“Kormantse”, as the modern people of the settlement call it, was and is still fishing and farming settlement located on a hill north east of Fort Amsterdam at Abandze on the Accra-Cape Coast main road. The settlement constituted a major landmark in its role in the colonial trans-Atlantic trade. The name, “Kormantse” in its various spellings continues to signify bravery, power, spirituality, authority and the best of the African in the African Diaspora. But among researchers, its true role in the identity and interpretation of the history and culture of Africa and the African Diaspora remain elusive. “Kormantse” has become a central pillar of identity for groups of people, who passed through that location, consequently suggesting definitions that cut across ethnicity, art, artistic expressions, traditional practices, geographical boundaries and other forms of cultural identity. Kormantse remains a significant symbol of African survival in the Diaspora.
When the British attempted to build their very first lodge at Kormantse and failed to complete it owing to the depredations of the local people, little did they realize that they were sparking an everlasting confrontation with one of the warrior groups of Africa that would define the course of freedom for many. Even though no clear evidence of the lodge has yet been recovered, the historical legacy that it sparked continues to shape our understanding of the process that led to the culture of freedom fighting in the African Diaspora.
Kormantse and Cultural Identity
“Kormantse” has been used in its various forms to refer to the origins of a group of enslaved Akan people of the then Gold Coast and most often with the Asante, who constitute one of the many Akan groups in modern Ghana, Ivory Coast and to their cultural practices such as religious worship, drums and drumming, songs. Kormantse has been characterized as a “Nation”, and although very important in the reconstruction of African cultural identities in the African Diaspora, it remains archaeologically unexamined. References and meanings in historical and archaeological record of the African Diaspora are many. In addition, numerous references to Kormantse and the claims of societies in the African Diaspora as their “homeland” or “culture” in Africa, and its recognized central role in the search for African identities and interpretations, demonstrate the need to explain its historical importance by use of tangible evidence provided by Archaeological research. The role played by the people in and around the Historic site of Kormantse during the colonial period in West Africa is far, and much more, significant than has been recognized. A closer examination of the archaeological, and related evidence (KARP’s objective), should place Kormantse at the center of our understanding of African culture in the African Diaspora, particularly in the Caribbean and the Americas and how African cultures have not only shaped the African Diaspora but has shown the way toward freedom fighting and self determination. The sceptical who think that uncovering the English lodges defines the role and contributions of Kormantse in World History will come to understand that there are more significant considerations such as how Kormantse helps to redefine the formation and transformation of African cultures in the Diaspora in the present and in the past.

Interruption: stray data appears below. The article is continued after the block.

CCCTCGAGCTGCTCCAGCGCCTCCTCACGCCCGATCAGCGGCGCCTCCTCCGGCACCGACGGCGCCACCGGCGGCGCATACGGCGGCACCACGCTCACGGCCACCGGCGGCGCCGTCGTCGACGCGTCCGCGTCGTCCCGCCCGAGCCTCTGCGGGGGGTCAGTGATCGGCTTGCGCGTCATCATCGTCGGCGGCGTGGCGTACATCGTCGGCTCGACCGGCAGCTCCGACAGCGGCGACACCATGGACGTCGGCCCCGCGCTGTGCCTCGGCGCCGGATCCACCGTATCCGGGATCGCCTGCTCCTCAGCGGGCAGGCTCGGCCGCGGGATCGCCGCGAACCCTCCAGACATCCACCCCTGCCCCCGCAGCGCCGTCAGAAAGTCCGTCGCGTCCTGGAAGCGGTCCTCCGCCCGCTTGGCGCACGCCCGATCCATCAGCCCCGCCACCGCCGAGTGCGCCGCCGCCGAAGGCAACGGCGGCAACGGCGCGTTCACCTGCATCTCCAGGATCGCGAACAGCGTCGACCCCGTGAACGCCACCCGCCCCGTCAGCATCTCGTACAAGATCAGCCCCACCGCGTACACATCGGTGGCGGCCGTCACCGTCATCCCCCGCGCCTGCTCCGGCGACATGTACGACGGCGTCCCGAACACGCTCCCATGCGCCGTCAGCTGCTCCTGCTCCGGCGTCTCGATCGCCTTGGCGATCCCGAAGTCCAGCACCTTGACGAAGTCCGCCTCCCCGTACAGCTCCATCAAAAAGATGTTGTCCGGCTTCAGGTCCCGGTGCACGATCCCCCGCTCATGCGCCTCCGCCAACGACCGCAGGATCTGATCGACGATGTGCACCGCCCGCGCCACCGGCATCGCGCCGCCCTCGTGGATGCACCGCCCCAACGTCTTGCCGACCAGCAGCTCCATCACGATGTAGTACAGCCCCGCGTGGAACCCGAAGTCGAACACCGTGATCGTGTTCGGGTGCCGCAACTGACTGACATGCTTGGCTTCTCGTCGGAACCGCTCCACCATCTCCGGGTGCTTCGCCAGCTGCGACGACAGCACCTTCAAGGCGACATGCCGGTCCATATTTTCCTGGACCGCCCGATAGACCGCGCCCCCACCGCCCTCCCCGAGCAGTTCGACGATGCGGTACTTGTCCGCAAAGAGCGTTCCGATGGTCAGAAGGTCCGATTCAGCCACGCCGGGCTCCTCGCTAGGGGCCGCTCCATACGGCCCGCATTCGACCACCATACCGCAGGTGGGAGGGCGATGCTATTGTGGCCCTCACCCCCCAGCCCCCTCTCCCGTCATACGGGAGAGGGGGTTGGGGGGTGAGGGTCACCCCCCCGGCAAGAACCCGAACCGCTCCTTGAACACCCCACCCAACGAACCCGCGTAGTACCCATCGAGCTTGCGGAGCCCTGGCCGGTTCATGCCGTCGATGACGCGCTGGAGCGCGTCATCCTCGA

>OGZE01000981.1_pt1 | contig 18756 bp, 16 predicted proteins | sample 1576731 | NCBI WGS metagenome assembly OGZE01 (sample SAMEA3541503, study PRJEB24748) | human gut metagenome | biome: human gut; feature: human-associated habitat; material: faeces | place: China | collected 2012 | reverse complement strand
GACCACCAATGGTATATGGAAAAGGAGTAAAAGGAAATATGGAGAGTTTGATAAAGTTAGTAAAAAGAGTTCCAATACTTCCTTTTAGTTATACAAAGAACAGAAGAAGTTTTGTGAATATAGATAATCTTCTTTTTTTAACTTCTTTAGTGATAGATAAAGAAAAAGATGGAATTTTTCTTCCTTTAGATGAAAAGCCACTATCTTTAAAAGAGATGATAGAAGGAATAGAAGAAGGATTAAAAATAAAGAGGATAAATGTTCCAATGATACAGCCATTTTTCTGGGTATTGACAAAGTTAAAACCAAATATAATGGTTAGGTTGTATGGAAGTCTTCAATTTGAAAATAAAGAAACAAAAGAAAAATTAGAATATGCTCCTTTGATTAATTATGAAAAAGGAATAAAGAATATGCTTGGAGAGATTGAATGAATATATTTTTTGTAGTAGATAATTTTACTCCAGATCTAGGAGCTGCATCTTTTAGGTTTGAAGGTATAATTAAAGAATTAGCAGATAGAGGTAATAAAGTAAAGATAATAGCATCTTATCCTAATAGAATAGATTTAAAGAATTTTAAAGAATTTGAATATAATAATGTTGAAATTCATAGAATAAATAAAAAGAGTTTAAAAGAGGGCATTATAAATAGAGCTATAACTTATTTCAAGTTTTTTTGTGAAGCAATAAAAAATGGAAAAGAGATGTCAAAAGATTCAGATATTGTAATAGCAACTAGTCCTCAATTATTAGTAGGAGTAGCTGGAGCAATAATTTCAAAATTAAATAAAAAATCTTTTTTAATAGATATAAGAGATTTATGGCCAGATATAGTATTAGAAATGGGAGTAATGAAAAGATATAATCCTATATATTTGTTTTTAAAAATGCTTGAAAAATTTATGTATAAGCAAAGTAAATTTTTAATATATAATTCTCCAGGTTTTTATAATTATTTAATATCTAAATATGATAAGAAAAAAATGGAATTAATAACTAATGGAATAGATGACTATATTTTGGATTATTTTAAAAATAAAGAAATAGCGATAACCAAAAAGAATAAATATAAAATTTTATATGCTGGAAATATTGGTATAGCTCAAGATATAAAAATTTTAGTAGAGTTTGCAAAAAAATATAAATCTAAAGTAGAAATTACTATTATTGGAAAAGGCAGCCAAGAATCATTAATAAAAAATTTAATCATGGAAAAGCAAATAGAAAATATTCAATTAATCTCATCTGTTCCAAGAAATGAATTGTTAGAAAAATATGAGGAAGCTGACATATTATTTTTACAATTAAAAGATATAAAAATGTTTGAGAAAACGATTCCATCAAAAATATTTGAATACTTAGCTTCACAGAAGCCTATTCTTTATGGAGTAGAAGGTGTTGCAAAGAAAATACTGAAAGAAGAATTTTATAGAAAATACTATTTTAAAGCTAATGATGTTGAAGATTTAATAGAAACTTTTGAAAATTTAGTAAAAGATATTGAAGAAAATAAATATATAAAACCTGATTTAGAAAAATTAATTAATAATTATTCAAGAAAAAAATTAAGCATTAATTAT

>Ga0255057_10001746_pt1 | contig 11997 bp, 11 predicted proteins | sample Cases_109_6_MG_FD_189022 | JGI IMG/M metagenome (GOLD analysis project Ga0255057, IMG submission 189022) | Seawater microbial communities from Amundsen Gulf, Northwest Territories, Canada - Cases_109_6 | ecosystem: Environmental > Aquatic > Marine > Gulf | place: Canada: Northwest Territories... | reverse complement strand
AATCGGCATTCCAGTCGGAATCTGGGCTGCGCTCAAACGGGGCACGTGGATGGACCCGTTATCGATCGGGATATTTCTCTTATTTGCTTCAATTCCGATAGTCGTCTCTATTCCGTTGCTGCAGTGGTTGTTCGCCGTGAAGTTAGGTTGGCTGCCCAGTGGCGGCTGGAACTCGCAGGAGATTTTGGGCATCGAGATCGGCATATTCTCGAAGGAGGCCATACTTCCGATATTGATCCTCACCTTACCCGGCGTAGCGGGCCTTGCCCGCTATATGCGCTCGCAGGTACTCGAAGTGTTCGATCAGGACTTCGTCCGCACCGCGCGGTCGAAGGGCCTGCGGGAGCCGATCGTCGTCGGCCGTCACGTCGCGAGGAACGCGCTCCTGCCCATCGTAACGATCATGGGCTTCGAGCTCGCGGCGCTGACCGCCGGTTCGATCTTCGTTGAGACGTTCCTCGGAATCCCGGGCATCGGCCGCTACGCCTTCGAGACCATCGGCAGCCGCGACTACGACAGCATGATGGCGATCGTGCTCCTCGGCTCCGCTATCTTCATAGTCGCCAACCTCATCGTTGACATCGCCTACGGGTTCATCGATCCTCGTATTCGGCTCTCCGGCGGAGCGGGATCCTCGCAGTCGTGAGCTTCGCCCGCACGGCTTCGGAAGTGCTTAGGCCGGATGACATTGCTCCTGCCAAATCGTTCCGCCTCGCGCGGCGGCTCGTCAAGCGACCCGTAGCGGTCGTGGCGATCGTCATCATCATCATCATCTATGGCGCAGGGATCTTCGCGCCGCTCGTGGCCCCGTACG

What History Records about Kormantse
Resistance history, and particularly marronage, in many parts of the New World appears to suggest that religious connection with Kormantse heritage empowered the enslaved, who passed through Kormantse, as they fought to define their power relations, restore justice and their traditional values and consolidate their achievements, successes and survival. The presence and participation of Kormantse descendants or the spirits of their ancestors in Diaspora are always recognized in colonial or modern areas of the Africa and the Diaspora. Mention of Kormantse would spark fear, pride and empowerment. Without anything else, the spiritual connection alone would drive many, including even those, who were not necessarily ‘Kormantse’, to survive centuries of wars. The leadership status of Kormantse in the History of the African Diaspora has been voiced in many ways.
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